The 5-foot-9-inch Krug has talked often over the years about playing with a chip on his shoulder, in large part because, as a diminutive player, he felt he had to play that way for coaches to notice his game.

“Survival mode,” Krug said here late Friday morning, when asked what helped him develop his fearless style. “If I was scared to make mistakes, I wouldn’t make it to the next level — they’d just find a bigger guy who could play the same way and just fill a spot. So I think it was just trying to survive in this game and move from level to level.”

The style comes with risk, and risk often can turn into big mistakes, but Krug rarely gets caught on the wrong side of the puck, often able to negate mistakes because of his exceptional skating.

“It’s a big part of my game today,” he explained. “Even when I make a mistake, I’ll go out there and try to make that same play the next time — as long as it’s not egregious. Just try to be that guy that brings a swagger to a team.”

More and more, particularly at the youth and amateur levels, coaches are intolerant of risk-takers. USA Hockey in recent years has encouraged coaches to draw out player skill in small-area workouts, in hopes that the drills will develop more creativity and encourage players and coaches not to be as robotic, or system-driven, in games. Krug feels such creativity and risk-taking often is discouraged at the NHL level.

“I think it gets beat out of guys at this level, to be honest,” said Krug. “Those guys that are bubble guys, trying to make it to the NHL. They are in survival mode and trying not to make many mistakes. They don’t want to lose the trust of the coaching staff if maybe they’re just getting called up to play in one game. Now all of a sudden they are playing it safer because they’re just trying to make it to the NHL, and trying to keep that spot. Then you see the impact guys, the guys that are fearless and they are trying things that maybe the normal guy wouldn’t. They end up being the guys that make bigger impacts.”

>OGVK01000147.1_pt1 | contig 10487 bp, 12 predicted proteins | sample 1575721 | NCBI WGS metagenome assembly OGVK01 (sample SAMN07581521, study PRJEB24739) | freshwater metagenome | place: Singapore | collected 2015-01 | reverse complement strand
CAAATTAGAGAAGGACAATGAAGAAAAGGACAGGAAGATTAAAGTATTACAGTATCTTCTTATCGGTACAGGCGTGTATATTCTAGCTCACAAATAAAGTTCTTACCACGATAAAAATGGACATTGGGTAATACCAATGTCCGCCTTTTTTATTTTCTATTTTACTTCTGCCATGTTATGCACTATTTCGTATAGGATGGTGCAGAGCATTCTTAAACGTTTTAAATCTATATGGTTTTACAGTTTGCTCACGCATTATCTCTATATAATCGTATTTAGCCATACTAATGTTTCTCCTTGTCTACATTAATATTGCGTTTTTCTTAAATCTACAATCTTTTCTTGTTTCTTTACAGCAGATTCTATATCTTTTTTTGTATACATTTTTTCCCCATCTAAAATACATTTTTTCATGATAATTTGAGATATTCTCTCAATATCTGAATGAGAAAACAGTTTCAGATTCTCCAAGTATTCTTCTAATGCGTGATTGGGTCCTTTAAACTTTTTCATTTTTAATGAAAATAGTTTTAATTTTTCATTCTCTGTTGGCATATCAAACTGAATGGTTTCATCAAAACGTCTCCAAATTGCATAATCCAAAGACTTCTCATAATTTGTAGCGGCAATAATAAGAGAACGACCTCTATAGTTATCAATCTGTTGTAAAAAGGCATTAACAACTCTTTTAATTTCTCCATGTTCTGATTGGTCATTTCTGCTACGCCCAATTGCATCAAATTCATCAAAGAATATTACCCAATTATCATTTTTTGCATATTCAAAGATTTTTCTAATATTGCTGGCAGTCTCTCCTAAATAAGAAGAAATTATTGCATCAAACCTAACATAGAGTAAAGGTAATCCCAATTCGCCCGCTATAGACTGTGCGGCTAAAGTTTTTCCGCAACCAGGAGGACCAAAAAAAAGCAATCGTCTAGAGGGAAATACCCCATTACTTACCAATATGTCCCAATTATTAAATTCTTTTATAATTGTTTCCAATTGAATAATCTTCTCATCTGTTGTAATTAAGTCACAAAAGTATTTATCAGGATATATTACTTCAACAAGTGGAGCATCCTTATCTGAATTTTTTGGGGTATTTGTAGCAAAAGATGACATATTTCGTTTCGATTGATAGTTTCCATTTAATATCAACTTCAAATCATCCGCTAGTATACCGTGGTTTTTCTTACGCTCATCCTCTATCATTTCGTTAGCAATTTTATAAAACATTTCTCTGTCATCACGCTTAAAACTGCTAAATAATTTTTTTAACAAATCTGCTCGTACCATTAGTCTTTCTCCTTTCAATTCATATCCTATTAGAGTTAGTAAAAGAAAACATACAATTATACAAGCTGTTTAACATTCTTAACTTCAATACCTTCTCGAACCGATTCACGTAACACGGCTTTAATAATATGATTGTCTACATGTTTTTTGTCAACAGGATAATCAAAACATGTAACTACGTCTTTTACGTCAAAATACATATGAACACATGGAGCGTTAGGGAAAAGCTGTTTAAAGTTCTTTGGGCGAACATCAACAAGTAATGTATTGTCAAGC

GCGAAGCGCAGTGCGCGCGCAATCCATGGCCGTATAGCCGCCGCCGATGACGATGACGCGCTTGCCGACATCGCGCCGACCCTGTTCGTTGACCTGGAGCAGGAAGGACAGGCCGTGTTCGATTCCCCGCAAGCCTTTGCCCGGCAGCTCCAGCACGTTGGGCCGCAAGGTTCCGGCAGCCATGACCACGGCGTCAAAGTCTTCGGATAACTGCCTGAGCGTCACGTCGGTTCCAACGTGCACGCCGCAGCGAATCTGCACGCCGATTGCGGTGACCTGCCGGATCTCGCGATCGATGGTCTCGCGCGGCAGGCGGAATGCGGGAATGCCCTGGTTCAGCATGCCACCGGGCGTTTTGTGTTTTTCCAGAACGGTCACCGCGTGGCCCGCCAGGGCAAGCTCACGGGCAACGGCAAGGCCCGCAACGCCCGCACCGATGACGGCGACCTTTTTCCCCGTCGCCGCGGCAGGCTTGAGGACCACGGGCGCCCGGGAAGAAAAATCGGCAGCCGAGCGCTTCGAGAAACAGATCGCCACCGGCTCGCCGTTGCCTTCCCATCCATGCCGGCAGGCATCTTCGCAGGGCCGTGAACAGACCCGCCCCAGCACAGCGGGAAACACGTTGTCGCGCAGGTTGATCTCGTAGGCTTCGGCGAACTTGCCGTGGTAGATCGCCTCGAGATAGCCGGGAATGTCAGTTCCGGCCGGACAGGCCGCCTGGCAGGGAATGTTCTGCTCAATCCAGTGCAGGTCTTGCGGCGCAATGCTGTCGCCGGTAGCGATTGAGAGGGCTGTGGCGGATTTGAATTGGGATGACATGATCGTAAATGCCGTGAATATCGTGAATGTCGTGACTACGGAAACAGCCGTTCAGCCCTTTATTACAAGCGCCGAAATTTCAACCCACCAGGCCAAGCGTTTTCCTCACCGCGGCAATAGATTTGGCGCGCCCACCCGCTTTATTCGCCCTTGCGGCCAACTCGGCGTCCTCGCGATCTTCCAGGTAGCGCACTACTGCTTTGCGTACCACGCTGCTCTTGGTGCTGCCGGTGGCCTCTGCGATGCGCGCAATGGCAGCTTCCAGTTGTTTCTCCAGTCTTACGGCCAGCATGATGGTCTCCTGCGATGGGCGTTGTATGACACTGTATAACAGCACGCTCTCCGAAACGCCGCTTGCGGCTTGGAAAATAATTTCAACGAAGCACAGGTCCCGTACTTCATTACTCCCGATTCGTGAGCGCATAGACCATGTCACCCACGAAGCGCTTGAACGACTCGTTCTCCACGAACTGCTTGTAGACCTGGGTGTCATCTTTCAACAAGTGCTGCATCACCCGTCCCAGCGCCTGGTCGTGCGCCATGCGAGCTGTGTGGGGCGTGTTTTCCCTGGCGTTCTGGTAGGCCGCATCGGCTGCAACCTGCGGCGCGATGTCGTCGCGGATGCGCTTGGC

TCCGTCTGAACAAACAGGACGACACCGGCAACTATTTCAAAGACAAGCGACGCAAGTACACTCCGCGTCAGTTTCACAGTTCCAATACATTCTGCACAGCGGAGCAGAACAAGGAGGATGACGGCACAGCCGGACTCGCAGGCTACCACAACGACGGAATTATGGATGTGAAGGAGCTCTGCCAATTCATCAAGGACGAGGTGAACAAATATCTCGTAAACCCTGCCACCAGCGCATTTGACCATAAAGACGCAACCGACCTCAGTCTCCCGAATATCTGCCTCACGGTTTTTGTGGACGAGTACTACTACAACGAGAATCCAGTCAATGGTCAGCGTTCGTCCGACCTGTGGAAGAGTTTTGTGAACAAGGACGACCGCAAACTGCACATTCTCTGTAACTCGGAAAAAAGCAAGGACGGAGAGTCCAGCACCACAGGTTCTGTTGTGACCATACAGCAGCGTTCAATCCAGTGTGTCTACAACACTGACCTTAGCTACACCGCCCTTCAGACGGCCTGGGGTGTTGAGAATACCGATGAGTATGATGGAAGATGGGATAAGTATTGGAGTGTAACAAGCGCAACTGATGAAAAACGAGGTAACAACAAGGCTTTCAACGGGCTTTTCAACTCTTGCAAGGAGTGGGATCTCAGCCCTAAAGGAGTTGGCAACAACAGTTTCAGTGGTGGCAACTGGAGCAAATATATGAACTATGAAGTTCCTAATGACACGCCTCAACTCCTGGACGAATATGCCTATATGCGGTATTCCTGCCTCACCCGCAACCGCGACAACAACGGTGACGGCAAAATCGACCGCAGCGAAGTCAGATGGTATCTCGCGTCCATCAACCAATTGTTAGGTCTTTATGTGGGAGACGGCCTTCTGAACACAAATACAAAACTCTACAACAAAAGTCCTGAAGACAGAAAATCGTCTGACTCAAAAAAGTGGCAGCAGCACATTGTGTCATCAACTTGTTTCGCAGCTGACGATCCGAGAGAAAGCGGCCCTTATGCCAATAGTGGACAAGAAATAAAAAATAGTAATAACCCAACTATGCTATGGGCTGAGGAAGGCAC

Tipped in?

Krug was credited with Boston’s second goal, but the feeling in the Boston room was that Krug’s shot was tipped in by Patrice Bergeron. Look for a change in scoring. However, Pastrnak was credited with a second assist on the goal. If the switch is made to Bergeron, Krug and Krejci will get the helpers. Pastrnak then would see his point streak snapped at 13 games . . . Coach Bruce Cassidy said there may be another callup from AHL Providence if Brett Ritchie remains out with illness prior to Sunday’s game vs. Philadelphia. However, both Par Lindholm and Joakim Nordstrom have been practicing of late, so one might be able to fill the void if necessary . . . If Krug’s goal is not awarded to Bergeron, the Bruins will have had a goal from a defenseman in six of their last seven games. Back liners only scored twice in the first nine games of the season.

Kevin Paul Dupont can be reached at kevin.dupont@globe.com.